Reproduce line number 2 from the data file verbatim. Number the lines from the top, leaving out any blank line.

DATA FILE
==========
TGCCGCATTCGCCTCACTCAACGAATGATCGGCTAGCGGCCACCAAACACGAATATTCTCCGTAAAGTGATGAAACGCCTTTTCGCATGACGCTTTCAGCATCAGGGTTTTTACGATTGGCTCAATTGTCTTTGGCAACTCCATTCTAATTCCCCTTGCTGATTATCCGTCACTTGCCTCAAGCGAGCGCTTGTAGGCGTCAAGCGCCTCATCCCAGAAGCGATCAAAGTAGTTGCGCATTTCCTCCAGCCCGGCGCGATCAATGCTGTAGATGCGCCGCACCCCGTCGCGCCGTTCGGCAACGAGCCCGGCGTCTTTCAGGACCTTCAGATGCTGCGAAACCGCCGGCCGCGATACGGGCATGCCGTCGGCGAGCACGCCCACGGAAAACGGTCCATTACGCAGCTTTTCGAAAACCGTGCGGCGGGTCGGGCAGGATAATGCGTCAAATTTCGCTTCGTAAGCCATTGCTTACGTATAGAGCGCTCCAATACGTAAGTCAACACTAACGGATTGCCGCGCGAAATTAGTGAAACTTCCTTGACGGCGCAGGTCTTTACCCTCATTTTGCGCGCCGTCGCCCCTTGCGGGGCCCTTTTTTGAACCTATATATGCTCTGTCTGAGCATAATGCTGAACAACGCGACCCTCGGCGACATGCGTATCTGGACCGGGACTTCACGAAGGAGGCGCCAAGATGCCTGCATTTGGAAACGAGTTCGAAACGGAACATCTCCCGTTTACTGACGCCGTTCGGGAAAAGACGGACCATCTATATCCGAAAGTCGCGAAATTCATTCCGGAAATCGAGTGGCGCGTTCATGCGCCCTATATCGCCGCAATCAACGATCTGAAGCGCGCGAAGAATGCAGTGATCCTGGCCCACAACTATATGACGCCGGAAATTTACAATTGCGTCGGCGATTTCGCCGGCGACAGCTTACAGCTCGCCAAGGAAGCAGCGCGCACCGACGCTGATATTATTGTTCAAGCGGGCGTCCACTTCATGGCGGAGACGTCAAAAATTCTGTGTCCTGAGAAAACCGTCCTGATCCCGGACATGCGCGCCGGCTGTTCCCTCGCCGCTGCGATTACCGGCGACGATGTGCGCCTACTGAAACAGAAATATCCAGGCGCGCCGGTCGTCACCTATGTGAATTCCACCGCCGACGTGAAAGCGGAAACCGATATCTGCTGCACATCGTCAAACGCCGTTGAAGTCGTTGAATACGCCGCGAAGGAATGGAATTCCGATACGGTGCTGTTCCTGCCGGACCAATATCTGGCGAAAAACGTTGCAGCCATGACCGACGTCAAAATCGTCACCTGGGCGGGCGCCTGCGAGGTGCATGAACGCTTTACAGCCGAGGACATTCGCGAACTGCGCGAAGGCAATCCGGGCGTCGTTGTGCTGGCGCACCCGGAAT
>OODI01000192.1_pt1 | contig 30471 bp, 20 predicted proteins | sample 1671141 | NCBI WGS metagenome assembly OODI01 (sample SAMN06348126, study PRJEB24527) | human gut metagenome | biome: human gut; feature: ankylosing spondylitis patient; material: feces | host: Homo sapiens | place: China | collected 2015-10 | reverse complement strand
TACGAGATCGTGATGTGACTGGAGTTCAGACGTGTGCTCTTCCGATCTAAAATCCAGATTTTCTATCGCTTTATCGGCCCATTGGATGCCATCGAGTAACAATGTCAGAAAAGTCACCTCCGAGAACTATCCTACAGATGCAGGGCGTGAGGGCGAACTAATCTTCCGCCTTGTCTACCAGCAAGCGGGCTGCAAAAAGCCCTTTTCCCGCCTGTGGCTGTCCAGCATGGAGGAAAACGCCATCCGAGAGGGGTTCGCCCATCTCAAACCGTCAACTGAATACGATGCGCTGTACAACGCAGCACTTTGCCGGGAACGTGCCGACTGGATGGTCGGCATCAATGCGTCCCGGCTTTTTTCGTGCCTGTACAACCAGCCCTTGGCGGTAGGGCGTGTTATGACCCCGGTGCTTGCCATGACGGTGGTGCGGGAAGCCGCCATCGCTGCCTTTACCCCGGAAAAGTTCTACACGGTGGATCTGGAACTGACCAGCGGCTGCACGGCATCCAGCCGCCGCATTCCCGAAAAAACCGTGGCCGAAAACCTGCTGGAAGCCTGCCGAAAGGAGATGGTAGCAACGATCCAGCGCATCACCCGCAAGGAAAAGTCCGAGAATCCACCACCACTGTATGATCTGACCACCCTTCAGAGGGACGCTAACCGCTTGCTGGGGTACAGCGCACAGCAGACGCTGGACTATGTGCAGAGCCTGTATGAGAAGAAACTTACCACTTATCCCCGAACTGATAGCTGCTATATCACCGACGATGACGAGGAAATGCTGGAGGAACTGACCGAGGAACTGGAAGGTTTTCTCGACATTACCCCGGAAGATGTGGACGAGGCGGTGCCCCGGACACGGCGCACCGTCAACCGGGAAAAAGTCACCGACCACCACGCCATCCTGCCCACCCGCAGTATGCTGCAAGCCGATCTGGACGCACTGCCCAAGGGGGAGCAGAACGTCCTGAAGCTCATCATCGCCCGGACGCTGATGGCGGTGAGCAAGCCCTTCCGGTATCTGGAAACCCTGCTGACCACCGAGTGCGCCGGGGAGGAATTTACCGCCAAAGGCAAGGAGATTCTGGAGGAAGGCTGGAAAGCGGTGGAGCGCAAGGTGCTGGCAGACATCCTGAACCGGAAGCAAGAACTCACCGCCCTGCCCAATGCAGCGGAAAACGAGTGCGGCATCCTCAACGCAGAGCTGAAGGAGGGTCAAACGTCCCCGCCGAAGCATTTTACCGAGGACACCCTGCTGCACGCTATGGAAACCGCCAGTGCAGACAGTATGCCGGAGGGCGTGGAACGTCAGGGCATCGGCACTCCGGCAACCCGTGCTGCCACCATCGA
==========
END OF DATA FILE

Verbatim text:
>OODI01000192.1_pt1 | contig 30471 bp, 20 predicted proteins | sample 1671141 | NCBI WGS metagenome assembly OODI01 (sample SAMN06348126, study PRJEB24527) | human gut metagenome | biome: human gut; feature: ankylosing spondylitis patient; material: feces | host: Homo sapiens | place: China | collected 2015-10 | reverse complement strand